What Is a "Good" vs. "Bad" Credit Score? Here's How to Know If Your Score Is High Enough


Most Americans have a selectively accurate understanding of how credit scores work: More than 80% know, for example, that high credit card balances will hurt you — and that a score of 700 (or higher) is considered "good," according to a new survey by VantageScore and the Consumer Federation of America.

Beyond that, knowledge gets a little spottier.

For instance, only 25% of consumers know that a low credit score can ramp up the costs on a five-year $20,000 car loan by more than $5,000, the survey found.

And millennials generally scored lower than older respondents in the survey, with less awareness of what makes a good score and — for about half of young people surveyed — zero experience ever pulling a free copy of their credit score or report.

But, if you're among the confused, don't lose faith. This crash course on credit scores will set you straight: Here are four basic facts to know.

There's not just one type of credit score

Already confused? Here's why talking about credit scores is a little complicated: There isn't just one kind of credit score.

There are literally hundreds of types of credit scores, but the most popular and established ones (which you are most likely to hear about) are your FICO score and VantageScore.

To confuse matters further, there are newer and older versions of these scores, since the companies issuing them update their algorithms periodically. 

Even if you typically check only, say, your VantageScore, when potential lenders or landlords pull your credit, they might look at your FICO score instead — all the more reason to make sure you always check different versions of your score, not just one.

Additionally, there is technically no one official cutoff for a "good" credit score, as agencies calculate scores according to varying guidelines, with somewhat differing weights and factors. That said...

The highest-possible score is 850 (usually)

Across the different models, scoring typically ranges between 300 and 850, though older versions of the scale can go higher than 900.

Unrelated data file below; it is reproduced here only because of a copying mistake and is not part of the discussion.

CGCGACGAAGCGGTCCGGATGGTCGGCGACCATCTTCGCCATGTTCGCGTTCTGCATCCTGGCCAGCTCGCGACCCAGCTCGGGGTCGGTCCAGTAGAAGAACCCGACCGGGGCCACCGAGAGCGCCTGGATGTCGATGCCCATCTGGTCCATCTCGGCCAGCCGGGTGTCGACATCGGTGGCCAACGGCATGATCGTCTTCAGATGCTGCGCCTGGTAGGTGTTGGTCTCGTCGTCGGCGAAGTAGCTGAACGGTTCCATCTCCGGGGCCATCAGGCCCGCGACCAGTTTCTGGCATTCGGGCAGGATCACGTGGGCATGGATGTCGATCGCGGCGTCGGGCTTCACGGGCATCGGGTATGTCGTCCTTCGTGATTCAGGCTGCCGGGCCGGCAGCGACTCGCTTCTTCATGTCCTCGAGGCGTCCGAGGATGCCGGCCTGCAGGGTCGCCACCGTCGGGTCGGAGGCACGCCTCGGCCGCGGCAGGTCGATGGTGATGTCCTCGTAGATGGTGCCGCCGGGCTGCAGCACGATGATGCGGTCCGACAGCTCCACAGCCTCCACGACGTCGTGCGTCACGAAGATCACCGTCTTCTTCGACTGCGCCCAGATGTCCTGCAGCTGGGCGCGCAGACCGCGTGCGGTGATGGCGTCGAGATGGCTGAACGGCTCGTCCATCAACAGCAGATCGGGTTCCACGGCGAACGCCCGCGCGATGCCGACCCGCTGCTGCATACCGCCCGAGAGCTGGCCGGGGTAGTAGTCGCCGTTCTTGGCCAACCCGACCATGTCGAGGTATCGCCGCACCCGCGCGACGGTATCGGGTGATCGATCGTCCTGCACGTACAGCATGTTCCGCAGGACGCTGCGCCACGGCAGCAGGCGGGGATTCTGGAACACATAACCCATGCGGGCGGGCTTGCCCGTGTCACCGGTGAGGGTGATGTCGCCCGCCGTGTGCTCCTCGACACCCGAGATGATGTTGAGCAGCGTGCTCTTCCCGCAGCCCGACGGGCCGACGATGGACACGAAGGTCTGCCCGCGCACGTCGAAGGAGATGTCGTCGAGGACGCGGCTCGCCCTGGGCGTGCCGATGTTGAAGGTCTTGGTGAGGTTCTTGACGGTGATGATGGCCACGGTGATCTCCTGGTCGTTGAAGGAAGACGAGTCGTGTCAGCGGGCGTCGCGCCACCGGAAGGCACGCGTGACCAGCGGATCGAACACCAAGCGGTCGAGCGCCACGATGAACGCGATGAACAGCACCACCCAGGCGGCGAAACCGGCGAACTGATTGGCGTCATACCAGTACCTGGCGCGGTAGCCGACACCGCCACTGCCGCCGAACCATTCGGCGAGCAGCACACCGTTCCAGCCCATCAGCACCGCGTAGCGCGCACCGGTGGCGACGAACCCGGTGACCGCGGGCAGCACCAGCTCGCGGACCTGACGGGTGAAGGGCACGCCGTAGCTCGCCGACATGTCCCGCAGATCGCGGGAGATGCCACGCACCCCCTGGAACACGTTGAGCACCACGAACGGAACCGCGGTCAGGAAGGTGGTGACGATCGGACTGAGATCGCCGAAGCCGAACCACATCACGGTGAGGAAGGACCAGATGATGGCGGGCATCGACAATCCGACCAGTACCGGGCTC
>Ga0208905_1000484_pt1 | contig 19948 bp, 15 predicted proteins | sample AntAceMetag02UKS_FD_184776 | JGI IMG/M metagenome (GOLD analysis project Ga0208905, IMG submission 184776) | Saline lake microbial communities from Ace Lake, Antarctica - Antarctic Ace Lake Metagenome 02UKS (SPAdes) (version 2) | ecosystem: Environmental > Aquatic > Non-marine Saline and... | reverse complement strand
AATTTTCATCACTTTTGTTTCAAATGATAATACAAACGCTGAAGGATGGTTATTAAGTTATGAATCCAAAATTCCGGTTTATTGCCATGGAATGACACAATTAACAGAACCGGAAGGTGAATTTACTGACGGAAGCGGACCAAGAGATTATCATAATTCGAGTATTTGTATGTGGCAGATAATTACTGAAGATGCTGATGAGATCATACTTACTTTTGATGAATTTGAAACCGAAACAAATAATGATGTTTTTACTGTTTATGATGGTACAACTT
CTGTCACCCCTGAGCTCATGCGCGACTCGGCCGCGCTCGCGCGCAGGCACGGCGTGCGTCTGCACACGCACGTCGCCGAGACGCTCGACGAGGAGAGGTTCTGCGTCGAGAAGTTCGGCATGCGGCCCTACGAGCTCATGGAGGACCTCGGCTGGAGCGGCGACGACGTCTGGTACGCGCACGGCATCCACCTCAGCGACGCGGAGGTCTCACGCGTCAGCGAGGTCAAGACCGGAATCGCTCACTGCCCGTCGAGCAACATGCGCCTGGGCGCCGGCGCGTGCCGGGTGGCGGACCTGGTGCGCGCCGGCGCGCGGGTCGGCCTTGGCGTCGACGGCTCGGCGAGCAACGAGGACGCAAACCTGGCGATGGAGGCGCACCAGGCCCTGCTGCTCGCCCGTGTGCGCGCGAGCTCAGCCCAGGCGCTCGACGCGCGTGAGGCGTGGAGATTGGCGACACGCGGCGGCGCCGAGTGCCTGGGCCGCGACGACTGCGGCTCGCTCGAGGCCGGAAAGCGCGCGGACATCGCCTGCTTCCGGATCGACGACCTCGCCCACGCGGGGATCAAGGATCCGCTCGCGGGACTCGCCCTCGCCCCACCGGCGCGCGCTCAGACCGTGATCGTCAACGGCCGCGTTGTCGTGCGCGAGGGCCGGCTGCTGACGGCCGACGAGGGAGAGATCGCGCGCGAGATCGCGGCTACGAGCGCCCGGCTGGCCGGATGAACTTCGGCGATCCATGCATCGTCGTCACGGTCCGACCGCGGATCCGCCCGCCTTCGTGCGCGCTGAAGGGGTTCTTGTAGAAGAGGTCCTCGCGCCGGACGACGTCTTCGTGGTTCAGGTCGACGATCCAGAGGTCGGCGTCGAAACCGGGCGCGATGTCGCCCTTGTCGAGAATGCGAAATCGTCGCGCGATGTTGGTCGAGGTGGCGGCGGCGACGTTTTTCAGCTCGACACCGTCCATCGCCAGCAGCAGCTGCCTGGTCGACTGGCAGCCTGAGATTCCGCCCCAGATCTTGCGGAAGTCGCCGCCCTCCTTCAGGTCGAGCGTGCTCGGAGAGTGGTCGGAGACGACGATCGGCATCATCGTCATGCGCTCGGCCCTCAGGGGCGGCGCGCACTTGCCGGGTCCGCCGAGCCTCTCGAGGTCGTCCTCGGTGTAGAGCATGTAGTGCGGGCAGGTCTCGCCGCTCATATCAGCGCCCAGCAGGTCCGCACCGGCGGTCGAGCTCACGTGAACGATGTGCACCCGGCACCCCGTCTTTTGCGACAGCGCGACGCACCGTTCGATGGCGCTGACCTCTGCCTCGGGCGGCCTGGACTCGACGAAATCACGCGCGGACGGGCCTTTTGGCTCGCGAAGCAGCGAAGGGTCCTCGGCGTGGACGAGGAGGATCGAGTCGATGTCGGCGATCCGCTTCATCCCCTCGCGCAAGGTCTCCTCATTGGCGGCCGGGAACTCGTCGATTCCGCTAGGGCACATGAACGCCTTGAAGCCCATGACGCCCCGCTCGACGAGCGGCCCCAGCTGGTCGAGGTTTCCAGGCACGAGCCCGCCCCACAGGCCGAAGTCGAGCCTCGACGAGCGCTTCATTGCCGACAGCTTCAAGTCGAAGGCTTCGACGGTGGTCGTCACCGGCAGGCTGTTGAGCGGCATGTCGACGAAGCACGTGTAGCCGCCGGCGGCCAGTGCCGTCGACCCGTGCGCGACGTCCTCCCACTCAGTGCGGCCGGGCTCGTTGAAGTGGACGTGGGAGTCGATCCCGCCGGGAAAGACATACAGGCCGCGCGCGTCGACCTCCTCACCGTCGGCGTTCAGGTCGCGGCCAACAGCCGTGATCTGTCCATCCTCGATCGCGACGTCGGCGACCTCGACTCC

In general, anything above 700 is typically regarded as "good," while numbers above 740 or 750 are typically regarded as "excellent credit." What you definitely don't want is a credit score below 600.

The typical scale, considering different scoring models, is approximately:

Below 600: Bad

There are a number of ways to look up your score for free, and if you've got a credit card then you might already be able to see your score included on your statements. 

Other options include going through non-governmental organizations, sites like Credit.com (which will perform only "soft" credit checks, which cannot hurt your score like a "hard" inquiry) or a credit reporting agency (which may charge).

Your score reflects a mix of different factors

There are generally five different variables taken into account when calculating your credit score, Credit.com's editorial director Kali Geldis said, including payment history, your debt load, your age, your mix of credit, and how often you apply to refinance or add new cards. These can have a pretty big impact, especially over time.

Mic/Fair Isaac Corporation

The longer your positive (think: good behavior) credit history is, the more likely your score will improve on its own.

"[Young people are] probably not going to think about buying a house until they're in their 30s, by which time it's too late to suddenly improve your credit score," Robert Harrow, a credit card expert at ValuePenguin, said. "This is something that takes time to build, so if you want low interest rates on your mortgage, for example, you need to start thinking about this now." 

And remember, credit card debt is not the only kind of debt included in your score. 

"Have you been able to actively manage ... student loans and auto payments along with credit cards?" Geldis said. "Lenders want to see you have a good and varied history. It's a good predictor for the lender that you'll be able to handle their loan." 

Be careful and strategic when taking on new debt: Applying to lots of different loans makes it look like you're in financial hot water. 

Yes, you can improve your credit score

Once you know your score, then you can start building it up. The most basic thing you can do is remember to cover bills in full and on time — or twice a month, if you want to see score improvement even faster.

"Paying back debt in a timely manner helps you build a good credit score," Harrow said.

Bear in mind that just because you've gotten a $10,000 line of credit, doesn't mean you should necessarily use it. 

"The best practice is to use 30% or less of that total available credit," Geldis said. "Ten percent or less is what people with the best credit scores have." 

This will get you results down the line, because, as noted above, the length of your credit history affects your score as well. If you've been consistently using less than a third of your line of credit or paying off various forms of debt for 30 years, you've had plenty of opportunities to mess up — yet you didn't. That's encouraging to prospective lenders.  

"The best thing people can do is fall back in very good practices and stick to them," Harrow said.

In short: Get smart now, reap the benefits later. 

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